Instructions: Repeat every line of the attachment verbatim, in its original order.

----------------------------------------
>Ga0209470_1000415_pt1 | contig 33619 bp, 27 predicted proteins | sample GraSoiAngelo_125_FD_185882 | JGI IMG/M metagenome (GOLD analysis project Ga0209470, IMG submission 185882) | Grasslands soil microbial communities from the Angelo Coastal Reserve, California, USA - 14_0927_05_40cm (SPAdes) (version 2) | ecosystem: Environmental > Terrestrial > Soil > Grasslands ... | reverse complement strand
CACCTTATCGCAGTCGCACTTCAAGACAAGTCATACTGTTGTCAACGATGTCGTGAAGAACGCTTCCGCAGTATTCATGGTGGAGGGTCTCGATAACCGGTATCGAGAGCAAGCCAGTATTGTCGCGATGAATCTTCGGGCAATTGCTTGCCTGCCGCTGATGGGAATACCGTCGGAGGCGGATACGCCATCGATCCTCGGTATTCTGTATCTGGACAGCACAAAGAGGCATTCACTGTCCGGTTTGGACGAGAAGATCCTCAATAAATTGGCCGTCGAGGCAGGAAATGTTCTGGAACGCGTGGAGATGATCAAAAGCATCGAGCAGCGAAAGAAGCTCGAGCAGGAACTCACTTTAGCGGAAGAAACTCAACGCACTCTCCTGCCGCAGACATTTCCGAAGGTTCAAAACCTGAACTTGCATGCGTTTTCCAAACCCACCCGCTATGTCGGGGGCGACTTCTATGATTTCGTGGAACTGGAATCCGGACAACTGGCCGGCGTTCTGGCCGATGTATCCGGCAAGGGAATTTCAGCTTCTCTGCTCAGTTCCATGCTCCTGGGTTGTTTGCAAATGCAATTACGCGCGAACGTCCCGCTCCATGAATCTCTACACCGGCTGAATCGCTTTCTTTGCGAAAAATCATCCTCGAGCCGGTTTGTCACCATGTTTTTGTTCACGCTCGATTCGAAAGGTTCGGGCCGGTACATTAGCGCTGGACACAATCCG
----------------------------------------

>Ga0209470_1000415_pt1 | contig 33619 bp, 27 predicted proteins | sample GraSoiAngelo_125_FD_185882 | JGI IMG/M metagenome (GOLD analysis project Ga0209470, IMG submission 185882) | Grasslands soil microbial communities from the Angelo Coastal Reserve, California, USA - 14_0927_05_40cm (SPAdes) (version 2) | ecosystem: Environmental > Terrestrial > Soil > Grasslands ... | reverse complement strand
CACCTTATCGCAGTCGCACTTCAAGACAAGTCATACTGTTGTCAACGATGTCGTGAAGAACGCTTCCGCAGTATTCATGGTGGAGGGTCTCGATAACCGGTATCGAGAGCAAGCCAGTATTGTCGCGATGAATCTTCGGGCAATTGCTTGCCTGCCGCTGATGGGAATACCGTCGGAGGCGGATACGCCATCGATCCTCGGTATTCTGTATCTGGACAGCACAAAGAGGCATTCACTGTCCGGTTTGGACGAGAAGATCCTCAATAAATTGGCCGTCGAGGCAGGAAATGTTCTGGAACGCGTGGAGATGATCAAAAGCATCGAGCAGCGAAAGAAGCTCGAGCAGGAACTCACTTTAGCGGAAGAAACTCAACGCACTCTCCTGCCGCAGACATTTCCGAAGGTTCAAAACCTGAACTTGCATGCGTTTTCCAAACCCACCCGCTATGTCGGGGGCGACTTCTATGATTTCGTGGAACTGGAATCCGGACAACTGGCCGGCGTTCTGGCCGATGTATCCGGCAAGGGAATTTCAGCTTCTCTGCTCAGTTCCATGCTCCTGGGTTGTTTGCAAATGCAATTACGCGCGAACGTCCCGCTCCATGAATCTCTACACCGGCTGAATCGCTTTCTTTGCGAAAAATCATCCTCGAGCCGGTTTGTCACCATGTTTTTGTTCACGCTCGATTCGAAAGGTTCGGGCCGGTACATTAGCGCTGGACACAATCCG